Makes you wonder about these people’s concept of their relationship to the Creator…that they think they can “fool” it into hurrying up the end times with their little artificial tinkerings. Maybe they don’t think their God is so powerful after all, or maybe they just hanker after godhood. In either case, it belies their posturing as “servants of Christ”. But then, hypocrisy and bald ambition was always a big player in religion.

  • Bill Rehm

    Riggsveda, you touch on an interesting theme. Of course, you might want to ignore this, because it’s pretty much only interesting to fantasy literature fans.
    Lots of fantasy novels use prophecy as a central plot device. Although there are variants, they deal with it in one of two ways — prophecies as checklists that require human agency for fulfillment before they will come to pass and prophecy as precognition, an unavoidable fate.
    Obviously, these red-heifer ranchers (and the Apostolic Congress folks) are “human agency” fans. Well, in the original sense of “fan”.

  • Bill Rehm

    Riggsveda, you touch on an interesting theme. Of course, you might want to ignore this, because it’s pretty much only interesting to fantasy literature fans.
    Lots of fantasy novels use prophecy as a central plot device. Although there are variants, they deal with it in one of two ways — prophecies as checklists that require human agency for fulfillment and prophecy as precognition, an unavoidable fate.
    Obviously, these red-heifer ranchers (and the Apostolic Congress folks) are “human agency” fans. Well, in the original sense of “fan”.

  • Norwood

    Is Bush the Anti-Christ? We’ve been asking that in Tampa for about a week now.

  • http://jollyblogger.typepad.com/jollyblogger/2004/05/are_harry_potte.html Jollyblogger

    Are “Harry Potter” and “Left Behind” Pretty Much the Same Thing?

    No Wizard Left Behind – Harry Potter and Left Behind are more alike than you might think. By Steven?Waldman This article from Slate contends that the Harry Potter and Left Behind books are pretty much the same, at least as

  • Mark

    “Bush IS the Anti-Christ.”
    And thus the discussion sinks to the level of the Rapture freaks who, a few years ago, were saying Clinton was the Antichrist.
    It’s not an argument. It’s not even much of an insult.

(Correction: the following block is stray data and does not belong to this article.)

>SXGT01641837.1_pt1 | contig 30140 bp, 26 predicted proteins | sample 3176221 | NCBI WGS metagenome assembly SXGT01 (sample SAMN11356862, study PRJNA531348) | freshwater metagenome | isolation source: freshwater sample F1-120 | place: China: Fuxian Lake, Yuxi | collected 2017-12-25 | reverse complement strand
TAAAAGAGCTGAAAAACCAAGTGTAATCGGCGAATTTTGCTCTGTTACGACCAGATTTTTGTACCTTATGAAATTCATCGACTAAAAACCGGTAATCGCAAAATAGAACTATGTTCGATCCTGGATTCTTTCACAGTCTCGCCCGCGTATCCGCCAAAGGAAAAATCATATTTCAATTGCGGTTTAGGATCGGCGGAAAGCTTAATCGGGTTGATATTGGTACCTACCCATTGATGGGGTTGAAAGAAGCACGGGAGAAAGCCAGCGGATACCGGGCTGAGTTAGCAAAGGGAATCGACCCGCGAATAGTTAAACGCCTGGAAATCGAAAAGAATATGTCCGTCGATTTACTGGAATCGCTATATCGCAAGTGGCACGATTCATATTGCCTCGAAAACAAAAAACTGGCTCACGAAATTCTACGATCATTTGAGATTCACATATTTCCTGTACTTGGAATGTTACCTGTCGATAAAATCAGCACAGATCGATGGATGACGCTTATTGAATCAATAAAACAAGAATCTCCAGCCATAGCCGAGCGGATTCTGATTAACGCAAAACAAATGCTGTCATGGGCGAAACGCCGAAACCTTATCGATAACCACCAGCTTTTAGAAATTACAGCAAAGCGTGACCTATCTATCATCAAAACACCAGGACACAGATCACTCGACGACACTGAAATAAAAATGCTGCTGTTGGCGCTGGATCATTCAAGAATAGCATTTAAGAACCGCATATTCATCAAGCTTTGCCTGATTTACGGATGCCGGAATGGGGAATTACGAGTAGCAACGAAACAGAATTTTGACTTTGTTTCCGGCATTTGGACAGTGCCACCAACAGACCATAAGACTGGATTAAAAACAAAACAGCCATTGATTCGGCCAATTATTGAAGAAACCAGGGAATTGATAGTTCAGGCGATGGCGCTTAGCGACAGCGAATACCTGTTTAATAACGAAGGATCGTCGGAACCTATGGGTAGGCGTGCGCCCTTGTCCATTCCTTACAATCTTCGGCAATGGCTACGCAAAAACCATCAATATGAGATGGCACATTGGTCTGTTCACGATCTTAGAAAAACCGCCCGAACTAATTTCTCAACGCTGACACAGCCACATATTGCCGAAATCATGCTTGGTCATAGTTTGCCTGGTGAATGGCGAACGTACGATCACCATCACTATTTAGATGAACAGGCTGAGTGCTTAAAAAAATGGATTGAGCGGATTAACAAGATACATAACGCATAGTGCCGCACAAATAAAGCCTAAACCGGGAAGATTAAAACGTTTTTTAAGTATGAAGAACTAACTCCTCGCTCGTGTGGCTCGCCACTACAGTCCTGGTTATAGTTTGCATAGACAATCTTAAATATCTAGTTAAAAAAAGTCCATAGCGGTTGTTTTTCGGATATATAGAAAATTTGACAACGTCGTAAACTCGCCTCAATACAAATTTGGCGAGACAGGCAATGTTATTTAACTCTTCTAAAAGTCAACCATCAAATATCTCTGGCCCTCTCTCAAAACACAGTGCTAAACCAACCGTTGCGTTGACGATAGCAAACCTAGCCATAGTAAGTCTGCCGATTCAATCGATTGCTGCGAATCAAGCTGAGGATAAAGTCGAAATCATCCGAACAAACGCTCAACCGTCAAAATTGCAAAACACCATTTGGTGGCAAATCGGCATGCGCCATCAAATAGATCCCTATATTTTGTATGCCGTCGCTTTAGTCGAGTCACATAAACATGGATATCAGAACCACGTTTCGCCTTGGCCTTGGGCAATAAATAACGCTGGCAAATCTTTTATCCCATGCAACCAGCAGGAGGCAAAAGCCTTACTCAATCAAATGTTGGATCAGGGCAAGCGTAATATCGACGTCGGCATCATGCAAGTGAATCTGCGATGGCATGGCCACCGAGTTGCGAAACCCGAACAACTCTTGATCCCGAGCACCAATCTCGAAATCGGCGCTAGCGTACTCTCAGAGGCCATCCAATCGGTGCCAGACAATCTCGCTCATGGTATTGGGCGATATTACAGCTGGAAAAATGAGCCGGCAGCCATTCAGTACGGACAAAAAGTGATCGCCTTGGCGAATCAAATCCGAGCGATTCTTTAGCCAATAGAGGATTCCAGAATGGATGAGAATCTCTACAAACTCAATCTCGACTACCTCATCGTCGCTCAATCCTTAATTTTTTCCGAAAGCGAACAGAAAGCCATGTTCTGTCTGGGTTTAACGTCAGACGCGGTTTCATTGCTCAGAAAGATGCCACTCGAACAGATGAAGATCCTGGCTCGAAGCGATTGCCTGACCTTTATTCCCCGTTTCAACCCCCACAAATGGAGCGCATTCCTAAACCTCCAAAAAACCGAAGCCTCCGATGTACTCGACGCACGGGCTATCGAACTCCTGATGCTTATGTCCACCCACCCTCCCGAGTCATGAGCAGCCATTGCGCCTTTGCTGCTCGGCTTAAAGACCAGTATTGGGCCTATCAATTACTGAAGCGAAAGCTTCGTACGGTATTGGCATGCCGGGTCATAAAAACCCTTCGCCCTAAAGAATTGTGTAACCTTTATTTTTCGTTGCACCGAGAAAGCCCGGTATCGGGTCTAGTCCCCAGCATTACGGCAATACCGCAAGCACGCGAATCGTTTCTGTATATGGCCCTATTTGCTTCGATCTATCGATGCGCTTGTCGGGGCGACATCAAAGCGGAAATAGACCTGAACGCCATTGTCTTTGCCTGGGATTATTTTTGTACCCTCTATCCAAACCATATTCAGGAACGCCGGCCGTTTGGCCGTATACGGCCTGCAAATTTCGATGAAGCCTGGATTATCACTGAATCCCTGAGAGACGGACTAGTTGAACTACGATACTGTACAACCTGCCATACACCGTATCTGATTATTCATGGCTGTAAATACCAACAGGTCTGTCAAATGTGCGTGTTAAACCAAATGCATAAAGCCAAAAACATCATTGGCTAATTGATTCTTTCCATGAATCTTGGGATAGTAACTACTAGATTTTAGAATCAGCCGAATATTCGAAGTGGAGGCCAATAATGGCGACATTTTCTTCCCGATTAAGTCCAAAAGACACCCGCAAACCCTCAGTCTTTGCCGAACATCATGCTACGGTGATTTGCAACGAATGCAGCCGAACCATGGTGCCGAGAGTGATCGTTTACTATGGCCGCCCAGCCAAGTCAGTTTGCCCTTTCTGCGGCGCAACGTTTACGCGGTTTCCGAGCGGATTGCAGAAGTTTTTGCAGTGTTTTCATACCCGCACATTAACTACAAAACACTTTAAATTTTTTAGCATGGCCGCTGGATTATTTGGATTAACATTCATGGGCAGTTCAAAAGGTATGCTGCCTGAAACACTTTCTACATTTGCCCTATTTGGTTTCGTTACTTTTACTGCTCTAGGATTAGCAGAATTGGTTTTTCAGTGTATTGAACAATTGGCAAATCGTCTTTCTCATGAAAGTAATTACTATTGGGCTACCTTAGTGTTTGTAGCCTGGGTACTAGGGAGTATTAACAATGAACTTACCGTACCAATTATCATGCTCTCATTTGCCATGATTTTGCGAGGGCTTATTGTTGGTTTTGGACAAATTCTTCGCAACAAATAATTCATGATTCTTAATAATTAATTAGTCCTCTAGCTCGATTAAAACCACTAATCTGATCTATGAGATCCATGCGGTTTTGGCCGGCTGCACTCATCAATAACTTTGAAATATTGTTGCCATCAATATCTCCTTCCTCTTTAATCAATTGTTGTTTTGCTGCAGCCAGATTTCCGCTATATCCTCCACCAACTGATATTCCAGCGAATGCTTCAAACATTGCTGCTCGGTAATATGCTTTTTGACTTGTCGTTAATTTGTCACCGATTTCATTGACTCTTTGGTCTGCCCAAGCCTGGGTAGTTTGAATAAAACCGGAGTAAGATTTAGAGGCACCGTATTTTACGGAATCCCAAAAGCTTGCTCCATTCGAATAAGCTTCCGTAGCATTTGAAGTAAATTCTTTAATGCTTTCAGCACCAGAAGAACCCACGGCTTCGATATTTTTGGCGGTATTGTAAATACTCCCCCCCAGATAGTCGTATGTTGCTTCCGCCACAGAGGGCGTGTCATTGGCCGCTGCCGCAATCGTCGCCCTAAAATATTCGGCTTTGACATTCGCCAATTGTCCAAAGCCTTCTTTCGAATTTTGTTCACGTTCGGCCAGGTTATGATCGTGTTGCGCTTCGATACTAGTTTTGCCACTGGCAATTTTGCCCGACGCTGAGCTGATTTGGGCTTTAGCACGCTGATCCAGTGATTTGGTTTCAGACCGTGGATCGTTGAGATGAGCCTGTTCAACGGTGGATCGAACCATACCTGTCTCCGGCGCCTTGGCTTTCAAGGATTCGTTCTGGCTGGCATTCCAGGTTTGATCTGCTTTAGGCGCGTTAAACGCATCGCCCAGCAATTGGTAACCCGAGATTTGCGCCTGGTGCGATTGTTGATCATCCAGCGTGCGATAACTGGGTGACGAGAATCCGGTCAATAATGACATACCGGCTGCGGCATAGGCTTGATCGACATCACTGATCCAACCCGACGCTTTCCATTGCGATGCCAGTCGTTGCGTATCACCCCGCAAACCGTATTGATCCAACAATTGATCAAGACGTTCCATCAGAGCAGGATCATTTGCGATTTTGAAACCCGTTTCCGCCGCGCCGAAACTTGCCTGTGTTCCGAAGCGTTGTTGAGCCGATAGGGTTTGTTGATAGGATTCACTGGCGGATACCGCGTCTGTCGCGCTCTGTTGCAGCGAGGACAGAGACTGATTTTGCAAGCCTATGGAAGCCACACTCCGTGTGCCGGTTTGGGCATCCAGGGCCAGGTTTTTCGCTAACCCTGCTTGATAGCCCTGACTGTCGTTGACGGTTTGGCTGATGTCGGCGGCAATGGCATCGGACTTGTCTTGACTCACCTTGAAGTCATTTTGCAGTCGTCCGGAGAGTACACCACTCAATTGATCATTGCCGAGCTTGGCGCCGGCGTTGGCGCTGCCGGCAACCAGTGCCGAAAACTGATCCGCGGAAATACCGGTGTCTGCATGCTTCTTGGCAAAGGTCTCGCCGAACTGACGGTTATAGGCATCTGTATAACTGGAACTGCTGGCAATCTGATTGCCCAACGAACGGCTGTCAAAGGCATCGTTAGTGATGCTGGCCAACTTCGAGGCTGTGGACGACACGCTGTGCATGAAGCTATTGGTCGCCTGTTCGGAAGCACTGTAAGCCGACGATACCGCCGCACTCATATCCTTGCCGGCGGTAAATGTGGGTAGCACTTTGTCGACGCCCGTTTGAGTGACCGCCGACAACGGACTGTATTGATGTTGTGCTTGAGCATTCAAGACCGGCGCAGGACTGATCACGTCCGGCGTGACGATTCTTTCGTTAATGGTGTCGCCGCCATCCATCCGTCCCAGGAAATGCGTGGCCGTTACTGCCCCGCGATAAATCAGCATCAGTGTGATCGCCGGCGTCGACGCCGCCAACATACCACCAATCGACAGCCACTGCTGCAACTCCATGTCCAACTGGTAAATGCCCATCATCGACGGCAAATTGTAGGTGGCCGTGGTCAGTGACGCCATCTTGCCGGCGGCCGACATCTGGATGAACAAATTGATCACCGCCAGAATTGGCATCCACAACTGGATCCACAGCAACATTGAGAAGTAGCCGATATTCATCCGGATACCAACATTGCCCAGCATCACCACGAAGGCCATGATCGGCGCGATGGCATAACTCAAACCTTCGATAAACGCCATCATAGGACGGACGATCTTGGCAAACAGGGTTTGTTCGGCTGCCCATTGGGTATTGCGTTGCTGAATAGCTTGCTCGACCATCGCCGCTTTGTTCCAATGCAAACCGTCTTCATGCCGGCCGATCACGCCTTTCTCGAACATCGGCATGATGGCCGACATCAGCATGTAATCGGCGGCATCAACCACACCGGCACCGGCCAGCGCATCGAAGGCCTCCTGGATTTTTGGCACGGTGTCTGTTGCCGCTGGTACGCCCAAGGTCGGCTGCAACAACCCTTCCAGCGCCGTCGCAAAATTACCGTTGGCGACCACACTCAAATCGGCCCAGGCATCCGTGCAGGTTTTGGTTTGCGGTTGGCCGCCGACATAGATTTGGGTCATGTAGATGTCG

Bush displays the same kind of petty corruption we’ve seen among politicians since Brutus and Cassius. It’s a very human kind of evil, lacking the scale and efficiency characteristic of the work of Satan.

  • bellatrys

    Yo, Fred! You go, man! Thanks for addressing our worries. This “magical” aspect is exactly what I said in my rants on Gibson’s Passion about these apocalyptic morons straight from Good Omens, only I compared it to Sumerian sex-magick, using intercourse to force the sky-god and the earth-goddess to get it on so that the economy would prosper.
    The Buffy analogue is *perfect.*
    And Mr. Perlstein, you go too. Technology *has* changed the world, in ways no one, ahem, only SF readers could imagine.

  • bellatrys

    follow up – some visual confirmation via atrios.

  • http://www.longstoryshortpier.com/vaults/2004/05/20/hey_rube Long story; short pier

    The triumph of William Jennings Bryan.

    The chances are that history will put the peak of democracy in his time; it has been on the downward curve among us since the campaign of 1896. He will be remembered, perhaps, as its supreme impostor, the reduction…

  • Bill Humphries

    Mark:
    >Bush displays the same kind of petty corruption we’ve seen among politicians since Brutus and Cassius.
    >It’s a very human kind of evil, lacking the scale and efficiency characteristic of the work of Satan.
    Great line. But I think there’s more than petty corruption going on here. Bush, while not the Antichrist*, is part of a faith community** operating under the hubris that they can fix the Middle East. And as their grand plan fails, they’ve committed a great many sins/crimes in the name of their ostensibly honorable goal.
    If you want to see a fictional treatment of the Immitze This! crowd getting screwed over, read John Shirley’s Eclipse. There’s a nasty scene where a couple of home grown Neonazis show up at the Big Bad’s Home Office to pay their respects.
    * I’m not a believer, so I don’t even get pin that tail on any donkey.
    ** Using the term very loosely, in the same sense of JFK’s Best and Brightest.